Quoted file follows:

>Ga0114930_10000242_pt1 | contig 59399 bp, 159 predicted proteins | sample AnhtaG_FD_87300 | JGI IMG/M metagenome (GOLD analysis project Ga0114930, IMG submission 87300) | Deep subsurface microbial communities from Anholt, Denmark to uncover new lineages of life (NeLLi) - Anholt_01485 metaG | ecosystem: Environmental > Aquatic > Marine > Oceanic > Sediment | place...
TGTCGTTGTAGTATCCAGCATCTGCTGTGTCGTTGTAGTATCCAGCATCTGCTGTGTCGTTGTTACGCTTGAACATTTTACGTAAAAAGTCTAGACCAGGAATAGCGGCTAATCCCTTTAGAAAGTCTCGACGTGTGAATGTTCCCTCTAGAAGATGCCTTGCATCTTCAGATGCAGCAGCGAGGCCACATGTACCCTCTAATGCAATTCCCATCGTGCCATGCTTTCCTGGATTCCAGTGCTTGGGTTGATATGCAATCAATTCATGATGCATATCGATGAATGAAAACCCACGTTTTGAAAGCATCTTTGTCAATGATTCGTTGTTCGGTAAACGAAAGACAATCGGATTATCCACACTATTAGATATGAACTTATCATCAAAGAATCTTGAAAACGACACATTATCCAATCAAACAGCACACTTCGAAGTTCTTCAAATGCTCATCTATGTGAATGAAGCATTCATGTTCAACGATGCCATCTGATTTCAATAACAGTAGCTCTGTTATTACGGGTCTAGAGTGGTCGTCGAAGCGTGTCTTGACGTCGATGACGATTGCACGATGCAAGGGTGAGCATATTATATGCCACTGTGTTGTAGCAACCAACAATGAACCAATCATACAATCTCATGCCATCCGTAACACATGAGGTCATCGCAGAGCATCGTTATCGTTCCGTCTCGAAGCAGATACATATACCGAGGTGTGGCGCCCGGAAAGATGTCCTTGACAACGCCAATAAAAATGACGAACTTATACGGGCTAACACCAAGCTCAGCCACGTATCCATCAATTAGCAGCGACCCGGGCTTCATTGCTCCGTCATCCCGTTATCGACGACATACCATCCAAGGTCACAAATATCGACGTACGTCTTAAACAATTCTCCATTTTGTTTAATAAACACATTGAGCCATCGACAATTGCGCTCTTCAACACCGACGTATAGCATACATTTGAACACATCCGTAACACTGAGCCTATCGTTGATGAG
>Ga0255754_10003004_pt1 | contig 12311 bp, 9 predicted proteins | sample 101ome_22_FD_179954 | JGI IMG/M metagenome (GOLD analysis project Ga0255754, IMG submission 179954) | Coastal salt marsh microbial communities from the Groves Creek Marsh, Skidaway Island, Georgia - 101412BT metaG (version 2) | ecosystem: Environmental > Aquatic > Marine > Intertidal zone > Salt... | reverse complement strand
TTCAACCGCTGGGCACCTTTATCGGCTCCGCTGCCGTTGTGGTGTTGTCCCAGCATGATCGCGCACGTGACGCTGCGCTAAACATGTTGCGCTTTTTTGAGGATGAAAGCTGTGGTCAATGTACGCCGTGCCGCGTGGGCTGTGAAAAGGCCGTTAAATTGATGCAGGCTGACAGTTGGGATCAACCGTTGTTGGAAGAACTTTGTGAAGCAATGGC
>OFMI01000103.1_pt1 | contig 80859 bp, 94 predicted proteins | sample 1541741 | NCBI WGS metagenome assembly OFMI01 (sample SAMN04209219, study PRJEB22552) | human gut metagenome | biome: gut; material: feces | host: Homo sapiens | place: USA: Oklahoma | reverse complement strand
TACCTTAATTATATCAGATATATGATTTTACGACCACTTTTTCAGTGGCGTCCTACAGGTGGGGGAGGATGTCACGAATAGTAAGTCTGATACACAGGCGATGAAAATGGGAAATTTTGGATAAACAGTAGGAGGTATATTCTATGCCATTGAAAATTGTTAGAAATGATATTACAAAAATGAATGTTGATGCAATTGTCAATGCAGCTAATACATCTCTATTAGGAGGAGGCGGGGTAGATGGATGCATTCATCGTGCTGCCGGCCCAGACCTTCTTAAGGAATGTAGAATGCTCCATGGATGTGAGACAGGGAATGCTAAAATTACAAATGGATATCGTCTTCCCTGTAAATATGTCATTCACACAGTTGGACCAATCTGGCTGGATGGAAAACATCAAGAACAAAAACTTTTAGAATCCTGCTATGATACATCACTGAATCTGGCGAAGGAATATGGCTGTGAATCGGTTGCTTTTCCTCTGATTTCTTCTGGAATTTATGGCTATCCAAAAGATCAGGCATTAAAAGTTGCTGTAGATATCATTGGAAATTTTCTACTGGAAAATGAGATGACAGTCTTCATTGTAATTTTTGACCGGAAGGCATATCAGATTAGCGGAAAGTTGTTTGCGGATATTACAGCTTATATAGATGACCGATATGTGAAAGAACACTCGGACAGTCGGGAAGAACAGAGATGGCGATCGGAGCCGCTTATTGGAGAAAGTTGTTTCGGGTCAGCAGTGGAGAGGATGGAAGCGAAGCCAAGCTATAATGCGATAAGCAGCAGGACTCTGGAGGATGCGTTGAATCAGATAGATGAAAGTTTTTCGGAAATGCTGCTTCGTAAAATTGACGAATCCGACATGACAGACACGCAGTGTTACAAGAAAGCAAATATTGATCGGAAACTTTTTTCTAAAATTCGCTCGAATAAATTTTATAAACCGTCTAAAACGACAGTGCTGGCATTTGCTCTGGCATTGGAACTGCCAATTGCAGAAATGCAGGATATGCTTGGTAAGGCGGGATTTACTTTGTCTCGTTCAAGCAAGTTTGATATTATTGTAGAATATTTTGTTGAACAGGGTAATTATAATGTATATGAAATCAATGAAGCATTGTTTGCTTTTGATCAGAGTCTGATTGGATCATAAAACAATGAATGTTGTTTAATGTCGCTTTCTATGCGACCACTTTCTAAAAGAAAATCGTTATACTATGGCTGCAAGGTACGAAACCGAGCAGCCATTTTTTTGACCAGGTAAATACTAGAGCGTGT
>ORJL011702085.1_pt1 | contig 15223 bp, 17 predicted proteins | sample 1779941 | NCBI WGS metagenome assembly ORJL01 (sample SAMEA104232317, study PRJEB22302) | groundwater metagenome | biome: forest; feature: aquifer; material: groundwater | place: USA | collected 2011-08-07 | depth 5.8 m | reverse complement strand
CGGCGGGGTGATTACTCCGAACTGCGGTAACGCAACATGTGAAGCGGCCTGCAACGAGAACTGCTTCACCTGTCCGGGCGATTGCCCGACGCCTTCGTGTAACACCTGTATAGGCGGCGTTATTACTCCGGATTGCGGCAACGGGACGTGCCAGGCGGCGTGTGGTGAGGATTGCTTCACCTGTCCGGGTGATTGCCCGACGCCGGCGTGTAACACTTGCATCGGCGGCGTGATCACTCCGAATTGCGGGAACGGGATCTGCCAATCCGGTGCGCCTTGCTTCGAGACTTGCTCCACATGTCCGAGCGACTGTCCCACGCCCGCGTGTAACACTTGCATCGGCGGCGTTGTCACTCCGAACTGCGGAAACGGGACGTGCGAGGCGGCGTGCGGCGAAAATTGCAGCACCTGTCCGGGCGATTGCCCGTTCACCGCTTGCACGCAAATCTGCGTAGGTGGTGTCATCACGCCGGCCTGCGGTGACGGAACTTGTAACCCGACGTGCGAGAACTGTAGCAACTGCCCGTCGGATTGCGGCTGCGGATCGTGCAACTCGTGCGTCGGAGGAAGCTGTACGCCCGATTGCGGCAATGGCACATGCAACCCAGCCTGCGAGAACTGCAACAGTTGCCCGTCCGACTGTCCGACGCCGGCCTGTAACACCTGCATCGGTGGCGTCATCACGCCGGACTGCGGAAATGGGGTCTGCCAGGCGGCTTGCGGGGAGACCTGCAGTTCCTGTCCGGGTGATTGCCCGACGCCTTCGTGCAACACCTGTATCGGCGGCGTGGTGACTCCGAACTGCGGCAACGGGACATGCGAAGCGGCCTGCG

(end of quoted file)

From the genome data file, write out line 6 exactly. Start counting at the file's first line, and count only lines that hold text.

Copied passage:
TACCTTAATTATATCAGATATATGATTTTACGACCACTTTTTCAGTGGCGTCCTACAGGTGGGGGAGGATGTCACGAATAGTAAGTCTGATACACAGGCGATGAAAATGGGAAATTTTGGATAAACAGTAGGAGGTATATTCTATGCCATTGAAAATTGTTAGAAATGATATTACAAAAATGAATGTTGATGCAATTGTCAATGCAGCTAATACATCTCTATTAGGAGGAGGCGGGGTAGATGGATGCATTCATCGTGCTGCCGGCCCAGACCTTCTTAAGGAATGTAGAATGCTCCATGGATGTGAGACAGGGAATGCTAAAATTACAAATGGATATCGTCTTCCCTGTAAATATGTCATTCACACAGTTGGACCAATCTGGCTGGATGGAAAACATCAAGAACAAAAACTTTTAGAATCCTGCTATGATACATCACTGAATCTGGCGAAGGAATATGGCTGTGAATCGGTTGCTTTTCCTCTGATTTCTTCTGGAATTTATGGCTATCCAAAAGATCAGGCATTAAAAGTTGCTGTAGATATCATTGGAAATTTTCTACTGGAAAATGAGATGACAGTCTTCATTGTAATTTTTGACCGGAAGGCATATCAGATTAGCGGAAAGTTGTTTGCGGATATTACAGCTTATATAGATGACCGATATGTGAAAGAACACTCGGACAGTCGGGAAGAACAGAGATGGCGATCGGAGCCGCTTATTGGAGAAAGTTGTTTCGGGTCAGCAGTGGAGAGGATGGAAGCGAAGCCAAGCTATAATGCGATAAGCAGCAGGACTCTGGAGGATGCGTTGAATCAGATAGATGAAAGTTTTTCGGAAATGCTGCTTCGTAAAATTGACGAATCCGACATGACAGACACGCAGTGTTACAAGAAAGCAAATATTGATCGGAAACTTTTTTCTAAAATTCGCTCGAATAAATTTTATAAACCGTCTAAAACGACAGTGCTGGCATTTGCTCTGGCATTGGAACTGCCAATTGCAGAAATGCAGGATATGCTTGGTAAGGCGGGATTTACTTTGTCTCGTTCAAGCAAGTTTGATATTATTGTAGAATATTTTGTTGAACAGGGTAATTATAATGTATATGAAATCAATGAAGCATTGTTTGCTTTTGATCAGAGTCTGATTGGATCATAAAACAATGAATGTTGTTTAATGTCGCTTTCTATGCGACCACTTTCTAAAAGAAAATCGTTATACTATGGCTGCAAGGTACGAAACCGAGCAGCCATTTTTTTGACCAGGTAAATACTAGAGCGTGT